Credit: ROBYN BECK / POOL / EPA-EFE / Shutterstock

During the making of The Jinx in late 2010, director Andrew Jarecki was given an envelope found by Berman’s stepson, Sareb Kaufman. It was addressed to Susan from Durst. The handwriting on the envelope, as well as a typo in the spelling of “Beverley Hills,” matched that of the “cadaver letter” sent to Beverly Hills police after Berman’s death. In the show, it’s an emotional moment for both Kaufman — who’d become close to Durst after Susan’s death — and Jarecki, who had new evidence to confront his subject with. 

When the climactic interview finally came — after many delays, including Durst’s aforementioned arrest for violating his brother’s restraining order — the alleged serial killer became flummoxed when confronted by Jarecki about the envelope, alongside a near-identical example of his own handwriting in their final on-camera interview.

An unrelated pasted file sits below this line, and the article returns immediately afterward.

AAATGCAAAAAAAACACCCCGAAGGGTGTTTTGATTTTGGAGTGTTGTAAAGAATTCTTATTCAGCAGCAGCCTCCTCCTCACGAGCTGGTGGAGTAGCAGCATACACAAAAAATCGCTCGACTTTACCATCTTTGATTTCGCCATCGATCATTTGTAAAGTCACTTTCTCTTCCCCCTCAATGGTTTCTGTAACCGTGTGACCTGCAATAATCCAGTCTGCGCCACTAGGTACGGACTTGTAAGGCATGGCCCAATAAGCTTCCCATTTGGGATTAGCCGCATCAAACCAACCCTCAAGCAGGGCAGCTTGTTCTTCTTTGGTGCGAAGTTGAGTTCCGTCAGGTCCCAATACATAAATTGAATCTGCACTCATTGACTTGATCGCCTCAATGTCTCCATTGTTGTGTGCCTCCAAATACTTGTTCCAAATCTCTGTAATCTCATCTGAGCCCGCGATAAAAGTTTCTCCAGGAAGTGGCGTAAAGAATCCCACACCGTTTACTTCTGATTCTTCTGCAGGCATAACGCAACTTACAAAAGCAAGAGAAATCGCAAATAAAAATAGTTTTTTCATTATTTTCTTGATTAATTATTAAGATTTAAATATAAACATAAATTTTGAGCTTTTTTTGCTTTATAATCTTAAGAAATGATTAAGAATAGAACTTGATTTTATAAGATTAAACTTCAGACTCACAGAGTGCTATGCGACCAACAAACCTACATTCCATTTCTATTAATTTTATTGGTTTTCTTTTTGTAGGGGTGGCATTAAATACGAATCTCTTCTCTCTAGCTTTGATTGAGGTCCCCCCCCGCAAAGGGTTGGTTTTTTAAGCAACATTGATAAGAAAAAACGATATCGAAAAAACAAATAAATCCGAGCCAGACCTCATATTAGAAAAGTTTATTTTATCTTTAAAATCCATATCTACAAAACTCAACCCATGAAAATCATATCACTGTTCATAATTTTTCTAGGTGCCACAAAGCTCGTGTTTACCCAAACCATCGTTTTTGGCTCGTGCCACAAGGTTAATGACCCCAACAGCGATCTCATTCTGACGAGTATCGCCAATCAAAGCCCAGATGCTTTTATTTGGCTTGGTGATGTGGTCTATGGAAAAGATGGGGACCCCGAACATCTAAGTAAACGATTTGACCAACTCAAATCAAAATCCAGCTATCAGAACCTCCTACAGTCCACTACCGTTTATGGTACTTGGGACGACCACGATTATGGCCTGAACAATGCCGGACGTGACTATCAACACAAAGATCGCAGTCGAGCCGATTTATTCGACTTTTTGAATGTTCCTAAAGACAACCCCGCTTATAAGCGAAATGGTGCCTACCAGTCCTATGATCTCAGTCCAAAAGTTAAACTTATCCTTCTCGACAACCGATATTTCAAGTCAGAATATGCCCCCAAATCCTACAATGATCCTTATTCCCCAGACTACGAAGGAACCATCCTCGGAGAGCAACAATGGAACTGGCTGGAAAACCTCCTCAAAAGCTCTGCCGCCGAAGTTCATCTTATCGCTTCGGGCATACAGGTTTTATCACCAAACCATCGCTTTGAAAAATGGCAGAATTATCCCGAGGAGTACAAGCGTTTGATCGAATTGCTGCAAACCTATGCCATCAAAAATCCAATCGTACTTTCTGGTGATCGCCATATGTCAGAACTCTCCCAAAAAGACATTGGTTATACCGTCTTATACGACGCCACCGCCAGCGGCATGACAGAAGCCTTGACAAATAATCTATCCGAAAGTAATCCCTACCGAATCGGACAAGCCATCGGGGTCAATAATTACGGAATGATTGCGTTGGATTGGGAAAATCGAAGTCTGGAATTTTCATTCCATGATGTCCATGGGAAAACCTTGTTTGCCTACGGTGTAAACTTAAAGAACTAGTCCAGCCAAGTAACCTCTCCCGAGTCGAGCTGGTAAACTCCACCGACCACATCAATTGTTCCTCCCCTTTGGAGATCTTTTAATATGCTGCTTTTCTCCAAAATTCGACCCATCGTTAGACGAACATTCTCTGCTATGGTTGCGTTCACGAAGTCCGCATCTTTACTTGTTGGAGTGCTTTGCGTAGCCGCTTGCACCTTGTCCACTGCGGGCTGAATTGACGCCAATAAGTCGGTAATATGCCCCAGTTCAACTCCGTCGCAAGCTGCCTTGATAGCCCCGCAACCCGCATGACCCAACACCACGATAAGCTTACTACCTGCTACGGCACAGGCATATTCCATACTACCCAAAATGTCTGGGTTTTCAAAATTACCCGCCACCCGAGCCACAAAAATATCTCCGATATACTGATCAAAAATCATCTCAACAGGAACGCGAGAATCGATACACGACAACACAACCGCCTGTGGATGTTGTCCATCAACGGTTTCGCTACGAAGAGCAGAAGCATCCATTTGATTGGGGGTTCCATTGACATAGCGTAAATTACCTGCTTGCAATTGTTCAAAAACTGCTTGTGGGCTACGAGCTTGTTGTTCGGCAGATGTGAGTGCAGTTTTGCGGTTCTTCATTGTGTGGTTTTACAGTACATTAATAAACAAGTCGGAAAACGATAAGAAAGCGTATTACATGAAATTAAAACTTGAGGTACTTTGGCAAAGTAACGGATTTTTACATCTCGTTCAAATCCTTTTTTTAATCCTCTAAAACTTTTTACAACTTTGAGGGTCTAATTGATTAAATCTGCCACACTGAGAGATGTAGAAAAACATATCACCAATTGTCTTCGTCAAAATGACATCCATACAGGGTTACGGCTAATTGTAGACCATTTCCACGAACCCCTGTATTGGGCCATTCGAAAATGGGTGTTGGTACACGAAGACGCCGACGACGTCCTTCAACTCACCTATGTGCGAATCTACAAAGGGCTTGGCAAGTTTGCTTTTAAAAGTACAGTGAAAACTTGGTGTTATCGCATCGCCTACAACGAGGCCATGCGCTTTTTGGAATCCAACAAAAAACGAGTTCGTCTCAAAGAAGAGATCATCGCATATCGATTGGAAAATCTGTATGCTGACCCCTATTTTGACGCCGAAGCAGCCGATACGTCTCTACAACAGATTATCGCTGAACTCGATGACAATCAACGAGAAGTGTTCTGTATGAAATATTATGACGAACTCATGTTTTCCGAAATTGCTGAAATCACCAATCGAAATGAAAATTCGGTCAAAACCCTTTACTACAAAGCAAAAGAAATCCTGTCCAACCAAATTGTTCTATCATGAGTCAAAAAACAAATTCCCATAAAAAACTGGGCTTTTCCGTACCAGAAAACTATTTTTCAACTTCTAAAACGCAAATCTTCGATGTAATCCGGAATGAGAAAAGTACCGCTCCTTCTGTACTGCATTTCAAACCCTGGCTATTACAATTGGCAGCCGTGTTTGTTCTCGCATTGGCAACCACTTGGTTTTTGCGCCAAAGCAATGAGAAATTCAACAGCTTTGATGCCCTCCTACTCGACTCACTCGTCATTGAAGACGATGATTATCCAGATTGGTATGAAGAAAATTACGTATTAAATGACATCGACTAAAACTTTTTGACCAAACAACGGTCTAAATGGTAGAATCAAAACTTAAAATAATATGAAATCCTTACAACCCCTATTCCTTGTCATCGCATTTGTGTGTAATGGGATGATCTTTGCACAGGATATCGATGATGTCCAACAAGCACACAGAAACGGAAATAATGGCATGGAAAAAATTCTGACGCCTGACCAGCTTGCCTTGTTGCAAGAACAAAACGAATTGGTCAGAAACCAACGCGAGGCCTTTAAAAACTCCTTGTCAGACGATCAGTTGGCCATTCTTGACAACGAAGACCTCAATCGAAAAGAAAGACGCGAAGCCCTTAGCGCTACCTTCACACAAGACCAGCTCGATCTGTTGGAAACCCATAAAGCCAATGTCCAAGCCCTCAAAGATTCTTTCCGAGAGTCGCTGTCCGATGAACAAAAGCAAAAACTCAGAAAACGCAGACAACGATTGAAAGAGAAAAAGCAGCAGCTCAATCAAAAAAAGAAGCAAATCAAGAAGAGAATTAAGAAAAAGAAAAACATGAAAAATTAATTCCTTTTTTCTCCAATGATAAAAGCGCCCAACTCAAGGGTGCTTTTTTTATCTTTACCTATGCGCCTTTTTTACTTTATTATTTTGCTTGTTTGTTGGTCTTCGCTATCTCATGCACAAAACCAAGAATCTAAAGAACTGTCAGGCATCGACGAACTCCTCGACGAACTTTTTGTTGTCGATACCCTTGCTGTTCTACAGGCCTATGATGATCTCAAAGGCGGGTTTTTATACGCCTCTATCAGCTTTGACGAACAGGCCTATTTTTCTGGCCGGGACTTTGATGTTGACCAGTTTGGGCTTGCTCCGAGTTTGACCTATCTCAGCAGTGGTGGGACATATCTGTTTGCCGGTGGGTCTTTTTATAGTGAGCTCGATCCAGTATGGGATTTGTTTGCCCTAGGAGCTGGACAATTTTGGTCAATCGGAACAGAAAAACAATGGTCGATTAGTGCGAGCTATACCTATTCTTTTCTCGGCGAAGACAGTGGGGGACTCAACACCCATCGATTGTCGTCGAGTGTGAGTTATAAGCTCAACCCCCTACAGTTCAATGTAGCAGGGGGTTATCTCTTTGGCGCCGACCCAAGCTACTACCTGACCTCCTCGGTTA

With shaking hands, he says, “The writing looks similar and the spelling is the same, so I can see the conclusion the cops would draw.” Durst had admitted in a prior interview with Jarecki “only the killer could have written” the cadaver letter. But he maintained in this last interview, “I did not write the cadaver one.”

After this interview concluded, Durst asked to use the bathroom of the hotel room rented for the recording. Unaware his microphone was still on, he confessed to himself in the bathroom: “There it is, you’re caught. What the hell did I do? Killed them all, of course.”

The day before the finale episode of The Jinx aired on HBO, Durst was arrested for the murder of Susan Berman. It’s here where The Jinx: Part Two picks up.

The Jinx: The Life and Deaths of Robert Durst is now streaming on Max.

©